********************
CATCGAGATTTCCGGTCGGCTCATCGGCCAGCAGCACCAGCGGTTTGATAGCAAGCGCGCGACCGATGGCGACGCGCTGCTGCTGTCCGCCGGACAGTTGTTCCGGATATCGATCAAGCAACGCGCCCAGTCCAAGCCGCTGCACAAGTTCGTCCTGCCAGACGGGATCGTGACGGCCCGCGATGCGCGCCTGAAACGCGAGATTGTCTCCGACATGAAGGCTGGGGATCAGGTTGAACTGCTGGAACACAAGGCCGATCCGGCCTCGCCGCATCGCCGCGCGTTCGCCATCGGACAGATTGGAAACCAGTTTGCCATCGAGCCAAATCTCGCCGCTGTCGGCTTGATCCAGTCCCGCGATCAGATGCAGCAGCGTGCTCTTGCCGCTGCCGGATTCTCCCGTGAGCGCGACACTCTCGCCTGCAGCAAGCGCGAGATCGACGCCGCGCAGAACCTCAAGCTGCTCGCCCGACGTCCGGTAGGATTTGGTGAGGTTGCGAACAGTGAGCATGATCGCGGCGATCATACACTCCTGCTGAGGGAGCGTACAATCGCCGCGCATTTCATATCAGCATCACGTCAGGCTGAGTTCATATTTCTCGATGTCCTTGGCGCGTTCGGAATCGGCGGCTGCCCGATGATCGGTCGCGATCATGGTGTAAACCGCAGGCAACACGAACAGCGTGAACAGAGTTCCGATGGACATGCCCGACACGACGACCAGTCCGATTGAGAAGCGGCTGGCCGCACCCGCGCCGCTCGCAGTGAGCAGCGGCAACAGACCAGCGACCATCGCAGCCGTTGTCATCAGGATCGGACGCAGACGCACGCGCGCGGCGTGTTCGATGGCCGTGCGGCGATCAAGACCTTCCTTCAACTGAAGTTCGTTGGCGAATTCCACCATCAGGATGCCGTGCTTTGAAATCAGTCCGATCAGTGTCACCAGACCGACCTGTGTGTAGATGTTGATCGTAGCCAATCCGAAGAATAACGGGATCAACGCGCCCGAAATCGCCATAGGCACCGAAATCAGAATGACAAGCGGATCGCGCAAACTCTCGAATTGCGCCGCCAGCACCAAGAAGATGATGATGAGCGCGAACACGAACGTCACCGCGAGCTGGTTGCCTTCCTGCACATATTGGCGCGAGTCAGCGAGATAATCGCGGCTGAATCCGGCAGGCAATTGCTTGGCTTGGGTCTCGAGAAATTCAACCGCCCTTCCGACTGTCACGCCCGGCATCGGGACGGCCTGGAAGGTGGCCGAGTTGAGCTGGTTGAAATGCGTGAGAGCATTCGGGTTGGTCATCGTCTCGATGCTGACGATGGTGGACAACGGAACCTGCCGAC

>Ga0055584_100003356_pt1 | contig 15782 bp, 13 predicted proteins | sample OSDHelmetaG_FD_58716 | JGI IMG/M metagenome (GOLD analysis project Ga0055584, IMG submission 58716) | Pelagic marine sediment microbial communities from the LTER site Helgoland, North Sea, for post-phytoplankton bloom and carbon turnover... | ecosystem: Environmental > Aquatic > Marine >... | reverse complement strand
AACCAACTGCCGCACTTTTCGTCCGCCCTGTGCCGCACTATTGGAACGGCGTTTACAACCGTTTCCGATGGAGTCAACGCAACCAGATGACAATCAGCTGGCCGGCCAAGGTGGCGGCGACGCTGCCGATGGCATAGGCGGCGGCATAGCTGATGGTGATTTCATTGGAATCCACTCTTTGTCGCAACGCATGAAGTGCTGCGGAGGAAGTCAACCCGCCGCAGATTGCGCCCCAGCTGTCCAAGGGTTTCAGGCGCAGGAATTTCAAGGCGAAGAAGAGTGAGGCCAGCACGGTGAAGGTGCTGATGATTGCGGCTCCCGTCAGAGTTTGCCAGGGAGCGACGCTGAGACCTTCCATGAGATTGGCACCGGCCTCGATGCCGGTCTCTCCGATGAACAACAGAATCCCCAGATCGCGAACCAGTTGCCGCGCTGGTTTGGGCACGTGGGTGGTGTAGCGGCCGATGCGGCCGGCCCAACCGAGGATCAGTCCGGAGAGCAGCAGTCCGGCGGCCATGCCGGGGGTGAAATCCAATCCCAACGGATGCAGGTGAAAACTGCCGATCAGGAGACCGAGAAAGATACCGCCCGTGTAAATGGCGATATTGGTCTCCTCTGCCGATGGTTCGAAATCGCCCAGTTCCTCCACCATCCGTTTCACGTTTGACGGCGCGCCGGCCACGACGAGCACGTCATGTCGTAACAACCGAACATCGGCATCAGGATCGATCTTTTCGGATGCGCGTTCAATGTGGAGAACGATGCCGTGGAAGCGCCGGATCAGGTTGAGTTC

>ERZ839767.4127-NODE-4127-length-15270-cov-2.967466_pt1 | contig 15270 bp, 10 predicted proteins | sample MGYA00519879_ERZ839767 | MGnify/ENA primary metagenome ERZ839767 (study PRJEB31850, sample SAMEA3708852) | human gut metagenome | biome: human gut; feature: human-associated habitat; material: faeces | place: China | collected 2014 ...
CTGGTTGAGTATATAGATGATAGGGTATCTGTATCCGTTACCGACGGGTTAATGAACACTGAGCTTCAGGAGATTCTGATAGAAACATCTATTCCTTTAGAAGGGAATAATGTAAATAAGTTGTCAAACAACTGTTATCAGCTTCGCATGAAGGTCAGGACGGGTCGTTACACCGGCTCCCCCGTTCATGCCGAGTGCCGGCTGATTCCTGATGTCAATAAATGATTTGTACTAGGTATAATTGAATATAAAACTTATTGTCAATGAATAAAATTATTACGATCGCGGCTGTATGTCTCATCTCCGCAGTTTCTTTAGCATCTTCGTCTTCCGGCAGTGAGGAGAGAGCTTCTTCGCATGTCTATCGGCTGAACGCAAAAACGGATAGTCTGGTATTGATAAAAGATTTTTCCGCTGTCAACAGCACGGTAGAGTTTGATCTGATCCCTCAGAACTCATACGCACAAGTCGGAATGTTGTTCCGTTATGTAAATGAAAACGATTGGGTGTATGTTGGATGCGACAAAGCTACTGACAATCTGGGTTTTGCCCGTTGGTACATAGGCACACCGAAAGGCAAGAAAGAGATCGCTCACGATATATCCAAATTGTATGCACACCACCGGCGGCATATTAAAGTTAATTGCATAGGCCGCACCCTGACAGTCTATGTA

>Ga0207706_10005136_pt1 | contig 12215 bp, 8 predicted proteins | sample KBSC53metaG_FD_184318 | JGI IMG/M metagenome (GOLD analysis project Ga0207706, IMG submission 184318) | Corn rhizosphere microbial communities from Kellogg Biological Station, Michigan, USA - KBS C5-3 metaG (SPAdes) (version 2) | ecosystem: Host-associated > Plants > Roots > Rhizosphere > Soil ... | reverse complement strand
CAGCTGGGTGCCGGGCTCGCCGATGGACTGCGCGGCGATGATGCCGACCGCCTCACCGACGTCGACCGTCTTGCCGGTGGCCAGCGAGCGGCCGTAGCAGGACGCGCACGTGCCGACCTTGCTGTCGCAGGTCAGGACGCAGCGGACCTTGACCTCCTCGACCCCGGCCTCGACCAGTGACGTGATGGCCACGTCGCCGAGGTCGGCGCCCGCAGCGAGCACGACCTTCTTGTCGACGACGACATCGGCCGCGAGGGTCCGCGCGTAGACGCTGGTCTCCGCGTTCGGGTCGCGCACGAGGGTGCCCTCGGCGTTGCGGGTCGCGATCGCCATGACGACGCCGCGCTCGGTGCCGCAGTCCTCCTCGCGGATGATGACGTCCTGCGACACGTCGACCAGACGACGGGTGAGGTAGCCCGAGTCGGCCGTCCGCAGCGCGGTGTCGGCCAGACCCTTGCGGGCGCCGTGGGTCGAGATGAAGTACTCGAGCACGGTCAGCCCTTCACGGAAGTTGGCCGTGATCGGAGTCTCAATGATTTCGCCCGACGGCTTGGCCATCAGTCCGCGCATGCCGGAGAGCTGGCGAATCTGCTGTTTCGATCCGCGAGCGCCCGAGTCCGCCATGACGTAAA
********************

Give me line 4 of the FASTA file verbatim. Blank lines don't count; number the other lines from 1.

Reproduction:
>ERZ839767.4127-NODE-4127-length-15270-cov-2.967466_pt1 | contig 15270 bp, 10 predicted proteins | sample MGYA00519879_ERZ839767 | MGnify/ENA primary metagenome ERZ839767 (study PRJEB31850, sample SAMEA3708852) | human gut metagenome | biome: human gut; feature: human-associated habitat; material: faeces | place: China | collected 2014 ...